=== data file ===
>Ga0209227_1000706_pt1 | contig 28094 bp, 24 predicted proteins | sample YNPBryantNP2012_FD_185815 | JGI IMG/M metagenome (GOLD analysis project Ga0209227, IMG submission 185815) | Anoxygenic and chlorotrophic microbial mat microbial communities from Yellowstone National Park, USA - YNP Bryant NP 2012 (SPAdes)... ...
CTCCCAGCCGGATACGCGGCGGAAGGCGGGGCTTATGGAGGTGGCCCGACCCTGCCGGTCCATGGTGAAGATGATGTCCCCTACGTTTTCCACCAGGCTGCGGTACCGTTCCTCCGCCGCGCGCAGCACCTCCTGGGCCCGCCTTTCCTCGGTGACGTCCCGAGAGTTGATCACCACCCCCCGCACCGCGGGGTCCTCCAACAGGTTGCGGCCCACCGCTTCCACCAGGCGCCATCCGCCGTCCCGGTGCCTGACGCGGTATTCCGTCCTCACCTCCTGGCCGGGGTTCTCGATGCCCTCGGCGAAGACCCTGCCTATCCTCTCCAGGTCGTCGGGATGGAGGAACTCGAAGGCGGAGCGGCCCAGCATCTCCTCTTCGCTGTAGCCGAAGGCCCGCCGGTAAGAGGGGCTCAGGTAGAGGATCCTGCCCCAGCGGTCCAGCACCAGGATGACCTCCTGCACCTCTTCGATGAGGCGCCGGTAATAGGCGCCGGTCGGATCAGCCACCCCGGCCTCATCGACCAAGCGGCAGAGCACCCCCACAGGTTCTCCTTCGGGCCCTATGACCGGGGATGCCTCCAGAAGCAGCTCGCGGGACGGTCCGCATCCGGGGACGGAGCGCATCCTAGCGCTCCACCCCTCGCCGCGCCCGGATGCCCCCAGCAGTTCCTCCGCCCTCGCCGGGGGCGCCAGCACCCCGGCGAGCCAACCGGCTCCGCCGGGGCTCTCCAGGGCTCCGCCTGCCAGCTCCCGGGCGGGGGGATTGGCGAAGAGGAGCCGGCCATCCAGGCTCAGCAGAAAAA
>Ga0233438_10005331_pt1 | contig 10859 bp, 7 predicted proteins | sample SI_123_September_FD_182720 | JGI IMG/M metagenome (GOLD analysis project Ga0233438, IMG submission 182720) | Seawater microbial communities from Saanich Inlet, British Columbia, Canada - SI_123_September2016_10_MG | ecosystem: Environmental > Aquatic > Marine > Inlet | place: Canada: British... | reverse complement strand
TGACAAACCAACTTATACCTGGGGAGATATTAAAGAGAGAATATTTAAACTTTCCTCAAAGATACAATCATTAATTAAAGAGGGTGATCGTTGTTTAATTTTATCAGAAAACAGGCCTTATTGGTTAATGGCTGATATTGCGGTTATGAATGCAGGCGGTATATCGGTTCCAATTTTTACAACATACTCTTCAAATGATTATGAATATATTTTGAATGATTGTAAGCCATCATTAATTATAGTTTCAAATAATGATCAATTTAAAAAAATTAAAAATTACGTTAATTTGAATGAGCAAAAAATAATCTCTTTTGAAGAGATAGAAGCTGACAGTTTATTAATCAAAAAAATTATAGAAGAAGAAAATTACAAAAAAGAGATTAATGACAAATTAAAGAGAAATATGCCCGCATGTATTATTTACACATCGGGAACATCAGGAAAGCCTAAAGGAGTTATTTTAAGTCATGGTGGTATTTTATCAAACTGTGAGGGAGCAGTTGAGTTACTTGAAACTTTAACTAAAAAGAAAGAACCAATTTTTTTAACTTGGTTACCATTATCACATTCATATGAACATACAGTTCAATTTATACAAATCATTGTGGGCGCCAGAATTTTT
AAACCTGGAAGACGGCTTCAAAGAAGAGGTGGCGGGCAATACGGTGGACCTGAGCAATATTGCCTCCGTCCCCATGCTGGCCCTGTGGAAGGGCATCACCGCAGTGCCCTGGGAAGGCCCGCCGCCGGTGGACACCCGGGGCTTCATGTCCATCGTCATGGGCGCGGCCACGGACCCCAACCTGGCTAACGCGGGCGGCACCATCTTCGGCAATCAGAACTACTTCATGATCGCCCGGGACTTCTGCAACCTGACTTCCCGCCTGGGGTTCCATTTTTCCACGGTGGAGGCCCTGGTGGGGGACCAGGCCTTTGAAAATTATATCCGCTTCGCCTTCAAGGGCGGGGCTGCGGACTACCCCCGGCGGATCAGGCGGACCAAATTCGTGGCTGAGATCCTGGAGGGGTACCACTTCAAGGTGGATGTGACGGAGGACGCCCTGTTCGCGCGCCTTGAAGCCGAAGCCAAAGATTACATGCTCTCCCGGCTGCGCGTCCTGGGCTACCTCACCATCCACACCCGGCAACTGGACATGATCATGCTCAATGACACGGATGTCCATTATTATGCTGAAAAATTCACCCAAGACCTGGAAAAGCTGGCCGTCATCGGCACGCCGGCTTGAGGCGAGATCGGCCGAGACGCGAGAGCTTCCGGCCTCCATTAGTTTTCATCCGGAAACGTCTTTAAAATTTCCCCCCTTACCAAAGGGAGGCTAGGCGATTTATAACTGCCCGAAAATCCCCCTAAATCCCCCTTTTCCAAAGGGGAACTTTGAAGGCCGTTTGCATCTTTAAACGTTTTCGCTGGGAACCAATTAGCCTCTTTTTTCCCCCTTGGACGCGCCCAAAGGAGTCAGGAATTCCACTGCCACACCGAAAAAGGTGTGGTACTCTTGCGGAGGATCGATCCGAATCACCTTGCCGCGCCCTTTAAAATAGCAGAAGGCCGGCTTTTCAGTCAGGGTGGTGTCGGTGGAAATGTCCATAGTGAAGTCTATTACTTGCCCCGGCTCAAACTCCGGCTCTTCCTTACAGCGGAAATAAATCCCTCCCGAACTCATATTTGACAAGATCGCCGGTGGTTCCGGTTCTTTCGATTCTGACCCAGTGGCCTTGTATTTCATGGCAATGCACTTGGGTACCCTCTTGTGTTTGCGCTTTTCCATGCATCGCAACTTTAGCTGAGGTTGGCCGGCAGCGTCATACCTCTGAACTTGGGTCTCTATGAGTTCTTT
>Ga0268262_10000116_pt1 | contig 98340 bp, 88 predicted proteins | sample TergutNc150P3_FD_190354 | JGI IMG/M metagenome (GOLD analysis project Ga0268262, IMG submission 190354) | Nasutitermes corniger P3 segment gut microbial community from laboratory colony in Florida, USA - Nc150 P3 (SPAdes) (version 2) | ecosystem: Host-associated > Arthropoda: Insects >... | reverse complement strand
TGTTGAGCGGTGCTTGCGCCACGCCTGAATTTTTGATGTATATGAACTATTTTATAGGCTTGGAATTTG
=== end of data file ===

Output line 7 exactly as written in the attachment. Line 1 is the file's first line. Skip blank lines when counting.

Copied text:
TGTTGAGCGGTGCTTGCGCCACGCCTGAATTTTTGATGTATATGAACTATTTTATAGGCTTGGAATTTG